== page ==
Monday, July 12, 2010

Selective Mutism

Middle Sojourner's Story

Middle Sojourner & Mommy. 
I know it is not the greatest picture with all that back light, but it reminds me of the sweetness of Middle Sojourner.
She is always doing sweet things for others.  This picture was taken in January, while in Kenya,
 she had used her own money to buy be these earrings in my favorite colors as a surprise.

When Middle Sojourner was five years old three different people in the course of a weeks time, that she knew fairly well and interacted with frequently, said that they had never heard her speak. Up to this time we knew that she was very shy, but really didn't think much about it because both my husband and I were extremely shy when we were kids. We started to watch her more closely in situations where she was around people other then family. She was almost always with her Ms. Sojourner (her older sister) and she would use Ms. Sojourner to talk for her. We still really didn't think much about it because we just assumed it was shyness and that she would eventually grow out of it. A short time later a family member, whom Middle Sojourner loved and interacted with on a regular basis but did not talk to, gave us a magazine article on Selective Mutism. We read it, but didn't take it very seriously, still believing that Middle Sojourner was just shy, and eventually would grow out of it as my husband and I had both done. A few months later we packed or sold all of our belongings and headed to an eight week training that would prepare us for our move overseas (October 2009). The girls attended a small school with others who were also training for their overseas move. This was the girls' first experience in a school setting because they had been home schooled (but with lots of interaction with other kids through home school groups, church, and the neighborhoods we lived in) thus far. They loved going to school every morning and made lots of new friends. Middle Sojourner's teacher and principal called us into the office and asked us questions about Middle Sojourner. They were concerned and wanted to bring in a children's psychologist to evaluate her. We agreed and Middle Sojourner was evaluated. She was diagnosed with Selective Mutism right before her 6th birthday.

Our company decided to delay our deployment overseas and we moved into temporary housing and Middle Sojourner began counseling twice a week with a Christian counselor who specialized in children and anxiety (January 2009). She had never had experience with SM before. Middle Sojourner progressed really well, better then any of the research that we could get our hands on. We were excited. Within 5 months Middle Sojourner was talking to her counselor like she did to us, answering "uh uh" and "uh huh" (for some reason this is easier for her then "yes" and "no" and is a smaller step) to people, ordering her own food at fast food restaurants, and slowly talking to a few more people. Our counselor and our company released us for deployment feeling like with the progress we has seen that it was possible for us to go and continue working on this overseas as long as we stayed in the capital, she attended an English speaking school, and we were around English speakers on a regular basis.
 A few days before we left we left our plans changed and we headed to Senegal for two months because of some logistics issues (June 2009). When we got to Senegal we were not around English speakers or kids on a frequent basis so we did not have opportunity to implement many of the techniques we had learned through counseling to help Middle Sojourner. After two months we headed to our current West African country and settled in (August 2009). The girls made friends in our neighborhood and Middle Sojourner used what little French she knew speaking with them. We were encouraged! She began school a few weeks later and we hoped that being in this small classroom atmosphere (her class consisted of 5 other girls, no boys) that she would thrive and continue to progress. Things did not work at as we hoped. She was not making progress at school. The African kids went back to school in October and because of the African schools' long hours she was not able to have frequent interaction with the African kids anymore.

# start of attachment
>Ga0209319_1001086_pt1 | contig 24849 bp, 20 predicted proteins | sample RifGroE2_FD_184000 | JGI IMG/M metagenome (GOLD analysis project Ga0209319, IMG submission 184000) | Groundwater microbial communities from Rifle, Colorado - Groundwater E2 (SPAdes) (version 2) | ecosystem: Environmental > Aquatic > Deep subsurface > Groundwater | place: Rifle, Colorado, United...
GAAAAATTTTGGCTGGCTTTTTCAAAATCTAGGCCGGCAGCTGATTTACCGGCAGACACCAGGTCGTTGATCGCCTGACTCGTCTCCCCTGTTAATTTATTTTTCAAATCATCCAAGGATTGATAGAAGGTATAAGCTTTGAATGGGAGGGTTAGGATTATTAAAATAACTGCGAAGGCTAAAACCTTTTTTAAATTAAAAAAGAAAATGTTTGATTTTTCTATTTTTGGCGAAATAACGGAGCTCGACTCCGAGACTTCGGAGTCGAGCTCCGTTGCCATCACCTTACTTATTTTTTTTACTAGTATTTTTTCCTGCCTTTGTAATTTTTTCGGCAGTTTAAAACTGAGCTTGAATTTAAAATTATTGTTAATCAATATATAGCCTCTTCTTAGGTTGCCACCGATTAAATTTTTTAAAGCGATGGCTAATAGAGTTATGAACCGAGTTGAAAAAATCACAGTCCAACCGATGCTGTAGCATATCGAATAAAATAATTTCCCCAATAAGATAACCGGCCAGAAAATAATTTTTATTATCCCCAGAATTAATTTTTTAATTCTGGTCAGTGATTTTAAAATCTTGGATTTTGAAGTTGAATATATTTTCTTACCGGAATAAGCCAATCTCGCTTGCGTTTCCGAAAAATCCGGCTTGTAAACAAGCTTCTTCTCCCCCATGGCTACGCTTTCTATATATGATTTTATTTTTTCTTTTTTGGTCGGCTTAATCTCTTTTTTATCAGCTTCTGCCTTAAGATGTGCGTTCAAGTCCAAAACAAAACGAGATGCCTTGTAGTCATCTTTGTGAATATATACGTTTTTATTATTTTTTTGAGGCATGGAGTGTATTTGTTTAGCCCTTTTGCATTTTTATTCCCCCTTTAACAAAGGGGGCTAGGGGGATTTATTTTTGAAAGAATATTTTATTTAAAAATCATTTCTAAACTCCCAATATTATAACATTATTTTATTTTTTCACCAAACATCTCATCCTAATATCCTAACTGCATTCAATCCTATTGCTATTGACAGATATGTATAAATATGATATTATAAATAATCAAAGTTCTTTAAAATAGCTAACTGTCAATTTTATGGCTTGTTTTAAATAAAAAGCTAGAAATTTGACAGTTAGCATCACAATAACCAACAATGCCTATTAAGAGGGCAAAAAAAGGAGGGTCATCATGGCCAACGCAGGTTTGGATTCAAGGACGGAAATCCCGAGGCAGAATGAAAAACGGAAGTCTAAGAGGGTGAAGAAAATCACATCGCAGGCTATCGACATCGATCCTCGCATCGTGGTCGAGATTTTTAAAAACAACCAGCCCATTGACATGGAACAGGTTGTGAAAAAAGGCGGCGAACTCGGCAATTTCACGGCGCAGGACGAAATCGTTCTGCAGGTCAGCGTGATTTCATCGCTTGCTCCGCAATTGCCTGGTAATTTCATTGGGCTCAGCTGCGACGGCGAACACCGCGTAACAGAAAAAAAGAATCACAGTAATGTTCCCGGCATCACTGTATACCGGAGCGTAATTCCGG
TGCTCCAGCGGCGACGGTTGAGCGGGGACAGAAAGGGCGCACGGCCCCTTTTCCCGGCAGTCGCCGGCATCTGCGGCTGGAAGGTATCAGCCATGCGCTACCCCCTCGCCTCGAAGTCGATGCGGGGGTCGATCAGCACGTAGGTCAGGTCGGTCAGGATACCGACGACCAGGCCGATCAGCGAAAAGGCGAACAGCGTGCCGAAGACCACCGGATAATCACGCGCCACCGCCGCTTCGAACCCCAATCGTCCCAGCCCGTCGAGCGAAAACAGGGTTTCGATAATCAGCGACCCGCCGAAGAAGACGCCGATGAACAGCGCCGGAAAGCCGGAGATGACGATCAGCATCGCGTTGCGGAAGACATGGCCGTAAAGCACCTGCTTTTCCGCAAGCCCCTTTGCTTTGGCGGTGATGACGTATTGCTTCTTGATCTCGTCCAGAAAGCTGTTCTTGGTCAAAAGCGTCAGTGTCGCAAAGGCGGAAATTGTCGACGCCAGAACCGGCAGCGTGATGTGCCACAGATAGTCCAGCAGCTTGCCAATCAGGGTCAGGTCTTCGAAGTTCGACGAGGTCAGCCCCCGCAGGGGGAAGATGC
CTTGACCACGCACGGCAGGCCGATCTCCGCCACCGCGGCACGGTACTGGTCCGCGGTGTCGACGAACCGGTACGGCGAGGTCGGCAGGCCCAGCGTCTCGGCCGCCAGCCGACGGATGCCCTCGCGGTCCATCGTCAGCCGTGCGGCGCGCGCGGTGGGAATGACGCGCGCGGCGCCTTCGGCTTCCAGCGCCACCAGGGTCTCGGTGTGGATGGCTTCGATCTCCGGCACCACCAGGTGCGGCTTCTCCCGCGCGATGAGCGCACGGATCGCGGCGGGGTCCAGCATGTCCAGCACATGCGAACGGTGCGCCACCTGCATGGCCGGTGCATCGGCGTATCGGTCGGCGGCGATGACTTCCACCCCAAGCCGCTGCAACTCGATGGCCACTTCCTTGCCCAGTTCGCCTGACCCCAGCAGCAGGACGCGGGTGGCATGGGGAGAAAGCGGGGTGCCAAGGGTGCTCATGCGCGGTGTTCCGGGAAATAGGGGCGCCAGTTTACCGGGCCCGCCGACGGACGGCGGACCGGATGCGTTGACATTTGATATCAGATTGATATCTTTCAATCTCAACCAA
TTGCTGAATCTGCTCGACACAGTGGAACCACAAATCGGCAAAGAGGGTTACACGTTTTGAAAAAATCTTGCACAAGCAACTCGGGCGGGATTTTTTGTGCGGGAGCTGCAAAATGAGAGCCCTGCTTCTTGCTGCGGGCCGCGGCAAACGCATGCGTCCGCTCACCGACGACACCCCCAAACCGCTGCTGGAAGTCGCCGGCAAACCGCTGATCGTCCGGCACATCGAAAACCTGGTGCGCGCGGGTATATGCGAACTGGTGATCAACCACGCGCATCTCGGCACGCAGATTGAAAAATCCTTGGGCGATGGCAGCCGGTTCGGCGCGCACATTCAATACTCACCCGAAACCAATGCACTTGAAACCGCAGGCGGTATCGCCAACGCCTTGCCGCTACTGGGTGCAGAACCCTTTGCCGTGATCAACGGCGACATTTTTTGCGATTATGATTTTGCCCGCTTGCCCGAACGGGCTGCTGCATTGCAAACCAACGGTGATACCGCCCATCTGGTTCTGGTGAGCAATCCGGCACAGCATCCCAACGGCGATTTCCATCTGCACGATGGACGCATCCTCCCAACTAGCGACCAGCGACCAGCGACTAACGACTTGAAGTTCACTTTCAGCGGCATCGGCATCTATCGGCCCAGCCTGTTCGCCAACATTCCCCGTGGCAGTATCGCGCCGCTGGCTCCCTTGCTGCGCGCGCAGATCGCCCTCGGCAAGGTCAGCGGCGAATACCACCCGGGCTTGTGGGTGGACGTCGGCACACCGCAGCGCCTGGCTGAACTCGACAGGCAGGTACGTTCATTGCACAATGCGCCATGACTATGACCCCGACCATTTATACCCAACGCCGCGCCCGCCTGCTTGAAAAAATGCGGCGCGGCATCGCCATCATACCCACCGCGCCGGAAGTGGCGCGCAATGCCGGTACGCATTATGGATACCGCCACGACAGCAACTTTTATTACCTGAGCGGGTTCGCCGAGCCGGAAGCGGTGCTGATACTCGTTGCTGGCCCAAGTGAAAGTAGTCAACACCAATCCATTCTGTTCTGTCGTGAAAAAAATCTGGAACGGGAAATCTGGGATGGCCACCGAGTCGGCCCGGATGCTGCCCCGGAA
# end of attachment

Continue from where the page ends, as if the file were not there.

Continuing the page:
The end of the first semester of school (December 2009) we became very frustrated that all of our efforts were not working. We got in contact with Middle Sojourner's counselor via skype and had infrequent meeting with her. Middle Sojourner after 6 months plus without talking to her counselor picked up right where they had left off. Again we were encouraged. We felt like with the help of her counselor we could see progress again. We tried several new things at school and home and still did not see progress before school ended. We are again discouraged.

Our family loves it here and we enjoy the work that we do. We are adjusting well and learning language. Things are going well, except for Middle Sojourner's progress. Right now we are praying that God would give wisdom to three doctors that work for our company in what is the best decision to make for Middle Sojourner's well being. Should we stay and give it another school year and hope that we can make progress? And, if she does not make progress within next school year then go back the US? Or, is it in Middle Sojourner's best interest for us to head back to the US now and start a more aggressive treatment? So for now we wait for God's answer.
*You can read more about Selective Mutism at Selective Mutism GroupThis is a definition of what Selective Mutism is.

*****Edited to add that we are now seeing progress!  Read more Selecive Mutism posts to follow her progress.

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